If a dog answers, don't hang up

2b

October 28, 2007|By LAURA VOZZELLA

A. Robert Kaufman is closer to getting a kidney, no thanks to how he's listed in the phone book.

Baltimore's most steadfast Socialist, who's always running for something, including mayor this year, has never persuaded many citizens to give him their votes. But someone who saw him in the televised mayoral debate in August wants to give him a kidney.

Kaufman has been in need of a kidney and on dialysis ever since a near-fatal beating and stabbing in 2005. He never misses a chance to make a public plea for an organ. Debate night was no exception. Somebody out there watching on TV thought, "Why not?"

"His story touched me," said that somebody, a 50ish salesman who asked not to be identified by name. "I really don't want any publicity. This isn't about that. It's about a person helping another person. It's not a big deal."

The guy will say this much about himself: His desire to share an organ does not spring from a Kaufmanesque share-the-wealth ideology.

"I don't even agree with his politics," the guy said. "I think they're futile. In fact, I think they're funny. He's a very brilliant man, I'm sure, but his politics are his politics."

The compassionate capitalist tried to look Kaufman up in the book. But there's no A. Robert Kaufman listed. Most people know Kaufman by Robert, or Bob. So Kaufman lists himself as Robert A. Kaufman.

"To help people find me, I put my dog's name, too," Kaufman said. "So it's `Robert A. and Fang Kaufman.' I told them [at the phone company] it's my brother's name."

Fang wasn't much help to the potential kidney patron, who has never met Kaufman, much less his dog, who died 20 years ago. The guy was at a loss, so frustrated that he recently grumbled about his failed Kaufman quest to a stranger with whom he'd struck up a conversation at Starbucks in the Inner Harbor.

The stranger happened to be a friend of Kaufman's since childhood, and he still had his number.

The rest, as they say, is ... well, just the beginning of the long, complicated transplant process.

Kaufman and the prospective donor share the same blood type, A, which Kaufman tells me is not essential, but helpful. The prospective donor said he's been deemed a suitable donor, but it's possible that his kidney will be considered a better match for another patient. If that's the case, Kaufman would get somebody else's organ in one of those elaborate transplant switcheroos. No telling when that would actually come to pass, but Kaufman has hope.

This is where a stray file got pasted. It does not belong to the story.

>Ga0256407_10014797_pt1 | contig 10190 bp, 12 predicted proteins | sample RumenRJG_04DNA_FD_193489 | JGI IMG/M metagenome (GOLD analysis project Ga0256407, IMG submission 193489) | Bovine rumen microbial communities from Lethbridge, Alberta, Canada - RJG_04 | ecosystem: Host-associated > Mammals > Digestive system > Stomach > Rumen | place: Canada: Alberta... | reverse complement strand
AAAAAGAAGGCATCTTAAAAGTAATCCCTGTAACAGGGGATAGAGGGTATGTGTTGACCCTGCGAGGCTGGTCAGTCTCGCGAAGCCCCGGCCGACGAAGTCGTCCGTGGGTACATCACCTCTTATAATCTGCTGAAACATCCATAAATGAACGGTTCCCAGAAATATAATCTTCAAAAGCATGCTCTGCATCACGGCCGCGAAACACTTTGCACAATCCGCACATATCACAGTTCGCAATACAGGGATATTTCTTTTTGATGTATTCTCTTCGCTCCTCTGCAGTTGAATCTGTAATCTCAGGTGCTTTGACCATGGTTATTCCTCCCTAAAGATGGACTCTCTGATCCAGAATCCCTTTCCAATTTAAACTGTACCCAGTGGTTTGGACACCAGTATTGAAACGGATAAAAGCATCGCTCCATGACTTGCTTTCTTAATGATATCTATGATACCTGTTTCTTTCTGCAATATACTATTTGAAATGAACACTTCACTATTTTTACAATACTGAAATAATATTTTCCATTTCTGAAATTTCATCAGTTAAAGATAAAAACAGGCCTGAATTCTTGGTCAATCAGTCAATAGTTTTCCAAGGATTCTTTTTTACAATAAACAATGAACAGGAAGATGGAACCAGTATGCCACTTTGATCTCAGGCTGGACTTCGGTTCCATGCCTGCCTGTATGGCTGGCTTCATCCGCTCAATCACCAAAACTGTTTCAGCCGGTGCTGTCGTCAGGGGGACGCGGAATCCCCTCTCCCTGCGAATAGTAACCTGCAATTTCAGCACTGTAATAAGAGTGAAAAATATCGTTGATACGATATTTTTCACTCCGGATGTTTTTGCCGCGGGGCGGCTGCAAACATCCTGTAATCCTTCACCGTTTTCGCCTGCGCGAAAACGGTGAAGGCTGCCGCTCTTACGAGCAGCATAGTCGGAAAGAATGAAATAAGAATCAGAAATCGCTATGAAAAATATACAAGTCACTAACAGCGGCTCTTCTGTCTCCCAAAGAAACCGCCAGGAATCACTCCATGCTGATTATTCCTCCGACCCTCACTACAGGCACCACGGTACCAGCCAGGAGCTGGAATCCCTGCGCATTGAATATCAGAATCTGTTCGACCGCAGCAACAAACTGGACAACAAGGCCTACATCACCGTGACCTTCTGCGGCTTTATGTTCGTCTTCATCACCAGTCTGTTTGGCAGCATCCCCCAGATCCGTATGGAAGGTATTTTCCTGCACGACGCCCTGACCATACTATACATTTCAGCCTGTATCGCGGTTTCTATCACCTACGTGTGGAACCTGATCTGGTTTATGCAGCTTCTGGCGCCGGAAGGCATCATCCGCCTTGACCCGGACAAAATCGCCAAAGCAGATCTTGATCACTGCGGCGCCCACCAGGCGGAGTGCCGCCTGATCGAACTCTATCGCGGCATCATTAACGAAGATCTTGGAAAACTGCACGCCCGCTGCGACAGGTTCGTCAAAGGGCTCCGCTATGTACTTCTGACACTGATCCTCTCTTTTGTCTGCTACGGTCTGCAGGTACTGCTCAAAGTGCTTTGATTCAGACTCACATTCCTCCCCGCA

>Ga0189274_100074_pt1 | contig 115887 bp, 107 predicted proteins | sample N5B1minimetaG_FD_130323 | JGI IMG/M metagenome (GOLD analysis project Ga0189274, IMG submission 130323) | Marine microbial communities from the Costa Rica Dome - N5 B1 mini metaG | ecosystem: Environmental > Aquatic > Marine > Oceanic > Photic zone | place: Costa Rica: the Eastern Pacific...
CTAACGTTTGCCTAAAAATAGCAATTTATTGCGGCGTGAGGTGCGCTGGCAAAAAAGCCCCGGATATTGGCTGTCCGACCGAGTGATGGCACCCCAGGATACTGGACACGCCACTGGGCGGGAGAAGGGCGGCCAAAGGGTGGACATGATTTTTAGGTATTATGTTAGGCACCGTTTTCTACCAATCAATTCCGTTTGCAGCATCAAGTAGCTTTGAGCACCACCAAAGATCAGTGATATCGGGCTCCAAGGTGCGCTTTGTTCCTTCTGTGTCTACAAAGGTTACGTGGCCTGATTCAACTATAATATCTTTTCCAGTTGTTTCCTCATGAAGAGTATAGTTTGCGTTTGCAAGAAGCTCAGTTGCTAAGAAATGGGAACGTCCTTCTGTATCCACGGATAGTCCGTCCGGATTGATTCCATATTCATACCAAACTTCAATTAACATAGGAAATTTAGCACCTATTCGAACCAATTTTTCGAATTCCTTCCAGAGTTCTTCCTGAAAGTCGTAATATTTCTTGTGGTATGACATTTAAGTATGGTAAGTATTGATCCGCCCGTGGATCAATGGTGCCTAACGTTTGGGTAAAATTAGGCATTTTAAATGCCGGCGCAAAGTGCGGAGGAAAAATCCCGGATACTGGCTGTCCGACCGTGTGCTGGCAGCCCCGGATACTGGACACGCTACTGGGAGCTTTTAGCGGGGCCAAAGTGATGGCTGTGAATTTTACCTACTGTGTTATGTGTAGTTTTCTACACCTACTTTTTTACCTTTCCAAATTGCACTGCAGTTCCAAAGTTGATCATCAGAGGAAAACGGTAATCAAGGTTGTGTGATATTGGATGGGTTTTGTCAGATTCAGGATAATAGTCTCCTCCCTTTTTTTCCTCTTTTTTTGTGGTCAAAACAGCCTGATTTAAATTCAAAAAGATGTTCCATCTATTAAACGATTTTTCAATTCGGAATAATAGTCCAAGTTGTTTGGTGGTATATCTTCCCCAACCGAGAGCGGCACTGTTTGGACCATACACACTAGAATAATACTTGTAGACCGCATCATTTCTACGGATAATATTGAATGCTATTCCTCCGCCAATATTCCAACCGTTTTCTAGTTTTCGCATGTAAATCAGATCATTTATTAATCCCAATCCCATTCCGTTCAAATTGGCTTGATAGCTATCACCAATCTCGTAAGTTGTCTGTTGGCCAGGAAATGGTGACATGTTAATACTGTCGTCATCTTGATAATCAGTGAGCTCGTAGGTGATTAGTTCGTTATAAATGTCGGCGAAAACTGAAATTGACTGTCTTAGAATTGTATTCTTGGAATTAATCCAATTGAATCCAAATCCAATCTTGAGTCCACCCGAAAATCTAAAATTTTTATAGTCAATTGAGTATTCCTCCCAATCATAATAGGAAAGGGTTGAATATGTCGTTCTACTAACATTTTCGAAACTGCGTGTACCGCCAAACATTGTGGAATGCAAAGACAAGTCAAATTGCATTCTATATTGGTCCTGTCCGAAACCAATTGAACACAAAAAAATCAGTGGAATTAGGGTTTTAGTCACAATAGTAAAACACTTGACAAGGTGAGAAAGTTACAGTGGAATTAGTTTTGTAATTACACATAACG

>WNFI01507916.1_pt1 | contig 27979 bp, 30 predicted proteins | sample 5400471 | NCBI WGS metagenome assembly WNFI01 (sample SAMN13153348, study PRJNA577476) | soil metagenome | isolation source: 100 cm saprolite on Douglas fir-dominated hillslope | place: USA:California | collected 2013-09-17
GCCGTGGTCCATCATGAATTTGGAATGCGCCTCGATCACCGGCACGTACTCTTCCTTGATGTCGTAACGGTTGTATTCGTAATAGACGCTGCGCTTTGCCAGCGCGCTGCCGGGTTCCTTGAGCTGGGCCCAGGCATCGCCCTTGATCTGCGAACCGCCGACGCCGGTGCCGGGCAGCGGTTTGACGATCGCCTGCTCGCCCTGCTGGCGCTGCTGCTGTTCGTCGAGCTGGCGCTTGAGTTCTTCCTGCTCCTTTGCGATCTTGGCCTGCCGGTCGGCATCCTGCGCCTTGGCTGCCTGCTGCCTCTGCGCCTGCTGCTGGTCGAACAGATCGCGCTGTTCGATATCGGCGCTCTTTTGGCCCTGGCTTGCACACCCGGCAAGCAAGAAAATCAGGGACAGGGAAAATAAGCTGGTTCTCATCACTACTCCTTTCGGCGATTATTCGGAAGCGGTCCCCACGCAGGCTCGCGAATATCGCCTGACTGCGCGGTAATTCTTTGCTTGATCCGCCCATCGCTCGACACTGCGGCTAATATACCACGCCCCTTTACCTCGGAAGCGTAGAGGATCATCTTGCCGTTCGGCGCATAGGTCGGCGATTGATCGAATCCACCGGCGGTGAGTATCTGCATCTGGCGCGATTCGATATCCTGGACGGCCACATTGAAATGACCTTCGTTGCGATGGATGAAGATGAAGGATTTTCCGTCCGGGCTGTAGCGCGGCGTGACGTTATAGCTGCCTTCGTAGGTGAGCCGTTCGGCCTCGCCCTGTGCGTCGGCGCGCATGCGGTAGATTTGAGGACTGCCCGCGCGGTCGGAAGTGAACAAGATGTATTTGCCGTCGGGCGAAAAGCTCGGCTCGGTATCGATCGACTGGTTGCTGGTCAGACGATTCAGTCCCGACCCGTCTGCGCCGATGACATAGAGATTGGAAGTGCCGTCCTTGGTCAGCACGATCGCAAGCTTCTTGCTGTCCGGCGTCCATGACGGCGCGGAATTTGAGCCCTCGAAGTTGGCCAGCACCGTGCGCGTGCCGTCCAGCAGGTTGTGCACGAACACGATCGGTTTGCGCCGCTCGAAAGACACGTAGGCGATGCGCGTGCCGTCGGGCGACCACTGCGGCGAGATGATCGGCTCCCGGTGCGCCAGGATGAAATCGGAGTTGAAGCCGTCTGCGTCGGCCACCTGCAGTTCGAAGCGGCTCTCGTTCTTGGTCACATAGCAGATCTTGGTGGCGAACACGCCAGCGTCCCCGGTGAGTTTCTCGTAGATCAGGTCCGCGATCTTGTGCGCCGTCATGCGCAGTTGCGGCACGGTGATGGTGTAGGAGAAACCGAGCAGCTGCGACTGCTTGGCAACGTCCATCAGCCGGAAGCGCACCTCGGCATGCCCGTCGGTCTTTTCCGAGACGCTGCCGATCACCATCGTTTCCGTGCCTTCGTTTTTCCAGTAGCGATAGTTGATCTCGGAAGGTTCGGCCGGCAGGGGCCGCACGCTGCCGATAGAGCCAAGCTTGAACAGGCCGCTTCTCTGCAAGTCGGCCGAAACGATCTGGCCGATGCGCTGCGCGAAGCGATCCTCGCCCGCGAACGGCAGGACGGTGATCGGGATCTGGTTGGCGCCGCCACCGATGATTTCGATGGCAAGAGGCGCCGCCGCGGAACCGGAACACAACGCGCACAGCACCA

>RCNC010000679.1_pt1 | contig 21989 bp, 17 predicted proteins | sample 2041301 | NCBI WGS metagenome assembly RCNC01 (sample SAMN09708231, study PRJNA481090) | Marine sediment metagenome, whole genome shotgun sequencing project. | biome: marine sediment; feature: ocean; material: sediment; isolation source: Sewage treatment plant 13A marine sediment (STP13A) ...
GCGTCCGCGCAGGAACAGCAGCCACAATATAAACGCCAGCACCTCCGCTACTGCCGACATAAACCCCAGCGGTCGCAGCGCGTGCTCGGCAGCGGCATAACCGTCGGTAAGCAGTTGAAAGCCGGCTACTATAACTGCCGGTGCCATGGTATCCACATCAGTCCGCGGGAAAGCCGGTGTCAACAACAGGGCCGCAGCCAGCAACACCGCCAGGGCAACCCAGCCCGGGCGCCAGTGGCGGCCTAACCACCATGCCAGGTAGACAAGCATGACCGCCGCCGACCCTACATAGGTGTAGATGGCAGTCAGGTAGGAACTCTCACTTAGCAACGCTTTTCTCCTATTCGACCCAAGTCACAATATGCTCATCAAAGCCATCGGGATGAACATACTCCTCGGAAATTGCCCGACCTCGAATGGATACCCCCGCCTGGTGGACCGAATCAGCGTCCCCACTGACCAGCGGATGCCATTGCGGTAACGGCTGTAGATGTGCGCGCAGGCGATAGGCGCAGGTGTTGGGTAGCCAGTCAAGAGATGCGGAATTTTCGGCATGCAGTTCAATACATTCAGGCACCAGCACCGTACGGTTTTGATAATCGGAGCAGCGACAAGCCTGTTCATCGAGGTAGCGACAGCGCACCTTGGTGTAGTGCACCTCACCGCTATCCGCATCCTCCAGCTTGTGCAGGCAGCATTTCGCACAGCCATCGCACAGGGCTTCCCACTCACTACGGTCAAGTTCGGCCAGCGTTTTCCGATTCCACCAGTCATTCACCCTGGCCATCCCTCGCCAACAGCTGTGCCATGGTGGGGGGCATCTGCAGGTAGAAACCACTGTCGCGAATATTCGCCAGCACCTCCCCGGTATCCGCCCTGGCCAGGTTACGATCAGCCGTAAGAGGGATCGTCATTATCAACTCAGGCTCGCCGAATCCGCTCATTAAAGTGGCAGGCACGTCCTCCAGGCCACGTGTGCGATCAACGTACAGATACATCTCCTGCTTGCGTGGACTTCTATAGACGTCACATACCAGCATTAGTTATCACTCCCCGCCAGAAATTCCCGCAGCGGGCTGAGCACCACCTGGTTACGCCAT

The serendipitous Starbucks encounter has convinced the capitalist that the donation won't just happen, but was meant to be. "I believe in divine intervention," he said. "I have a strong belief in the spirit."

What does the Socialist say about that?

"I'm an atheist but thank God."

Keep the day job

No one was sorrier than Johns Hopkins astrophysicist Bill Blair to see NASA's FUSE satellite go dark recently. The university's chief of FUSE operations eased the pain by writing and performing a song. Called "FUSE's Lament," it is set to the tune of "Memory" from Cats:

"Midnight, not a sound from controllers / Have they lost my transmissions? I am flying alone / In the darkness, I slowly spin, reflecting the moon / Let my batteries ... charge again!

"Memories, all alone in my orbit / I remember my launch day, I was beautiful then / With four wheels I could point where'er they wanted me to / Now my four wheels will not spin.

"First my gyro-scopes stopped working / Then my wheels started swerving / But torquer bars helped me to point at stars / And soon I was observing!

"Now, though, my observing is finished / I am nothing but space junk / I am cold and alone / But my data are safely archived down on the earth / Let my spectra ... live again!"

Blair belted that out before a crowd of about 200 gathered for a sort of satellite going-away party, even though as a singer, he's a really good scientist.

"I don't have a great voice. My wife is actually a singer. She's with Baltimore Choral Arts Society. She has a really solo-quality voice," he said. "I can carry a tune in a basket."

A devotion to uplift

Among the celebrity designers asked to create wild, wacky or beautiful bras for a charity fund-raiser: Ed Norris Show producer Stacey Brown.

It's a 36-C, all done up in blue and gold sequins, with little police hat and cruiser charms dangling from the bottom. Title: "Busted."

It's one of about 110 bras that LifeBridge Health is auctioning off Tuesday to raise money for cancer patients in need of wigs, prosthetics and other things insurance doesn't cover. You can see them at the Meyerhoff for free Tuesday from noon to 4 p.m. Or fork over $70 to check them out over cocktails from 6 to 9 that night.

Nothing to sniff at

Baltimore health commissioner Dr. Joshua Sharfstein made Newsweek's roundup of quotable quotes with this comment, made to an Associated Press reporter who'd pressed him on how to treat children's colds after he got over-the-counter medicines off store shelves:

"If you can actually pull a booger out with a suction device, people can feel better."

Newsweek wasn't the only place to pick it up. Google "Sharfstein" and "booger" and you get 2,430 hits.

"I learned my lesson," Sharfstein said. "Next time, I won't use such a technical term. A friend said I broke the booger barrier."

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